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Nanoparticles assisting with cancer drug discovery

By Tim Sandle     Apr 8, 2018 in Science
Toronto - A new medical technology has been developed, in the form of a liquid biopsy”. This Canadian technology is designed to detect those patients who may not respond to conventional chemotherapy for prostate cancer.
The new technology comes from the University of Toronto and it involves screening for drug resistance, which is important for improving treatment approaches for many cancers, including prostate cancer.
Prostate cancer is the second most common cancer in men and the fifth leading cause of death from cancer in men worldwide. Prostate cancer is the development of cancer in the prostate, a gland in the male reproductive system. Most prostate cancers are slow growing; however, some grow relatively quickly. Here the cancer cells can spread rapidly from the prostate to other parts of the body, such as the bones and lymph nodes.
In terms of the importance of drug screening, lead researcher Professor Shana Kelley explains to Controlled Environments magazine: “It’s important for patients not to be on a therapy that won’t help them and it’s also important for health-care systems to avoid, whenever possible, delivering ineffective treatments.”
The objective of the research was to establish a way to screen patients using a blood sample, in contrast to a conventional biopsy, which is an invasive method. In addition, the use of a blood test will deliver a result far more quickly.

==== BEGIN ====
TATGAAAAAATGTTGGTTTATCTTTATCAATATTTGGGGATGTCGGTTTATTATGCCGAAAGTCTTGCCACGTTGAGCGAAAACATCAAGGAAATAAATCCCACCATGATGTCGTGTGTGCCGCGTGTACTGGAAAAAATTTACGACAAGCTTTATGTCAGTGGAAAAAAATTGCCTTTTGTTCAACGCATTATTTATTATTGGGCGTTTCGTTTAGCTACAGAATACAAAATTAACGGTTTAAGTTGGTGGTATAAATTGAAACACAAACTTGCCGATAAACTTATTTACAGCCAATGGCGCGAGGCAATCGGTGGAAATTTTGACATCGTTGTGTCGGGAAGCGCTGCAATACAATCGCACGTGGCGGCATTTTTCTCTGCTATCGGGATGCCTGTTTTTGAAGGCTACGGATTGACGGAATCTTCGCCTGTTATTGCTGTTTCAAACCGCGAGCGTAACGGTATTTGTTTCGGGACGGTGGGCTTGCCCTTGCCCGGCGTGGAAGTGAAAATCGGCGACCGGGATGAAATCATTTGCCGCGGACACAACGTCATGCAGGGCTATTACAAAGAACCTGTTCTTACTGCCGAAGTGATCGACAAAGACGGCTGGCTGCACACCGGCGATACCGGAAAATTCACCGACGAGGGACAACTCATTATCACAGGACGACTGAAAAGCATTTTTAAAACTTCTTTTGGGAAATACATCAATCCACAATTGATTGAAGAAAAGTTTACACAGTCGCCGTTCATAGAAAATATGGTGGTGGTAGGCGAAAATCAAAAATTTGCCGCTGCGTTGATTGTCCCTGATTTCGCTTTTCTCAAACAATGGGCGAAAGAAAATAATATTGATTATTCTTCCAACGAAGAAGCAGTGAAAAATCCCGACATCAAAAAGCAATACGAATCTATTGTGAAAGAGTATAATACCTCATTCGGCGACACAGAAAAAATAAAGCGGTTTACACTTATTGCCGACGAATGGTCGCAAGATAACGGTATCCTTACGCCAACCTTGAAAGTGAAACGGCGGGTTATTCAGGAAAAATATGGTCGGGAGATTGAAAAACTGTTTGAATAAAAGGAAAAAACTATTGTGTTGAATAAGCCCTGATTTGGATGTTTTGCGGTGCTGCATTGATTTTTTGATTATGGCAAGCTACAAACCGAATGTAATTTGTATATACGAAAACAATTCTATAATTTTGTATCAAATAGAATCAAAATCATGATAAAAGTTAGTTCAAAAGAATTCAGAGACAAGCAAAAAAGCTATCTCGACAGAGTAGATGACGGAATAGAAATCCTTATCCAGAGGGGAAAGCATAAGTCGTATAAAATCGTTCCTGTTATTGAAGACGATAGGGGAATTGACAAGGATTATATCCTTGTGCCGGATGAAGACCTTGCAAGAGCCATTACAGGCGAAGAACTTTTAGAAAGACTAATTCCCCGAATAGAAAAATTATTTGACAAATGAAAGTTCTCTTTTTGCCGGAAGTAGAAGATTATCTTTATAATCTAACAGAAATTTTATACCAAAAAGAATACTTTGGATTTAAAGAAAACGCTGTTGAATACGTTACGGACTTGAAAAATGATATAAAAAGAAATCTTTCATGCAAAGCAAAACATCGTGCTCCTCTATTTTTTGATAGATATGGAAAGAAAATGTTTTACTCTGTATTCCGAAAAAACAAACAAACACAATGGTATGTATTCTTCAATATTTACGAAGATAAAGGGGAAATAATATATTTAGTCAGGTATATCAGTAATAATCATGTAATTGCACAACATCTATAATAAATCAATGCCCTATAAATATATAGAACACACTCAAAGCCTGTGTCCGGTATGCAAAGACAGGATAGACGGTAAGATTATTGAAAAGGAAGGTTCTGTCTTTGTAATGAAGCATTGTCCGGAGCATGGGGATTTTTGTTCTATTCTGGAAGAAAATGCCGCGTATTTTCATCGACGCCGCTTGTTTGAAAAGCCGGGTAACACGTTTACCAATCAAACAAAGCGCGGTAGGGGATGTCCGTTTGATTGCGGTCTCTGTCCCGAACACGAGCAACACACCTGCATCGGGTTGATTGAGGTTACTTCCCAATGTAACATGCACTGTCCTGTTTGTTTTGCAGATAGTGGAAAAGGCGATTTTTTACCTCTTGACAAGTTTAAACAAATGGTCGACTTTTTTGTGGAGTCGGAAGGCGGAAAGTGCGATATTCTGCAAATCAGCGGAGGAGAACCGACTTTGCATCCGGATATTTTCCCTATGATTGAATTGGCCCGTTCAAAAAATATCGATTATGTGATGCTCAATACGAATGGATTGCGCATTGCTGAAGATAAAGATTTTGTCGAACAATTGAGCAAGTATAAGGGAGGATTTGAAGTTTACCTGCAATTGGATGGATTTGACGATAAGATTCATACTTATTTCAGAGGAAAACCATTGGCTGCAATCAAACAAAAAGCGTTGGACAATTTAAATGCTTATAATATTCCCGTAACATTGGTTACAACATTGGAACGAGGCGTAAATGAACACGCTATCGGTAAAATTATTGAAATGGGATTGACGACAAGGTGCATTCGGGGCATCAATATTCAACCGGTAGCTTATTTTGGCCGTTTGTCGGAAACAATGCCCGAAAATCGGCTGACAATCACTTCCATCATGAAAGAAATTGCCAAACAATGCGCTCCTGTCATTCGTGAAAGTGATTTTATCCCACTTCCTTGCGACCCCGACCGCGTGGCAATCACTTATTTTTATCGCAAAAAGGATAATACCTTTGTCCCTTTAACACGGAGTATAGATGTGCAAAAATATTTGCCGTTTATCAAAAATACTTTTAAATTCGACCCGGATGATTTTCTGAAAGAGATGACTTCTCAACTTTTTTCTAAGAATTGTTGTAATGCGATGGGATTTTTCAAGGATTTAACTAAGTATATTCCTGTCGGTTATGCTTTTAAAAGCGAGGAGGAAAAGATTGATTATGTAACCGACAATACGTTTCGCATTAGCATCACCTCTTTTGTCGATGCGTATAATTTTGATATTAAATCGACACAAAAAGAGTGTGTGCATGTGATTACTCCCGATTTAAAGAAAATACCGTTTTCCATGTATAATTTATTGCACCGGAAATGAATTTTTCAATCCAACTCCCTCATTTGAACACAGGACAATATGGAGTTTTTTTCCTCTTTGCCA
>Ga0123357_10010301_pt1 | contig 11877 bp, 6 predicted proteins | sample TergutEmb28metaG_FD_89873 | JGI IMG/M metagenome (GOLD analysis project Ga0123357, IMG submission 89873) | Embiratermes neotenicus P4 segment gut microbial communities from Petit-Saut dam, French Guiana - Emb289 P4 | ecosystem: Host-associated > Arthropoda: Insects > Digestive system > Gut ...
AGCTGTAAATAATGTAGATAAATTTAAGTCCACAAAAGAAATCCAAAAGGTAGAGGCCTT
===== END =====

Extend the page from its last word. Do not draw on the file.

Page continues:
The researchers devised a method based on magnetic nanoparticles together with the use of DNA capture probes on the surface. This process can target any circulating tumor cells in blood samples. This determines whether the cells contain biomarkers associated with drug resistance.
Here the magnetized cancer cells can be captured within a microfluidic device, isolating them from all the other cells. Medics can then perform analysis since the cells with the greatest magnetic content will possess high mRNA expression to the biomarker linked to drug resistance. A further series of advantages derive from the new method being described as rapid, accurate and inexpensive.
This assessment is important given that primary tumor that can inform treatment. The research also paves the way for devising a personalized screening tool that will enable medics to determine whether an individual patient will respond to particular therapy or not.
The research has been published in the journal Nature Chemistry. The research paper is titled “Single-cell mRNA cytometry via sequence-specific nanoparticle clustering and trapping.”
More about Nanotechnology, Nanoparticles, Cancer, drug discovery
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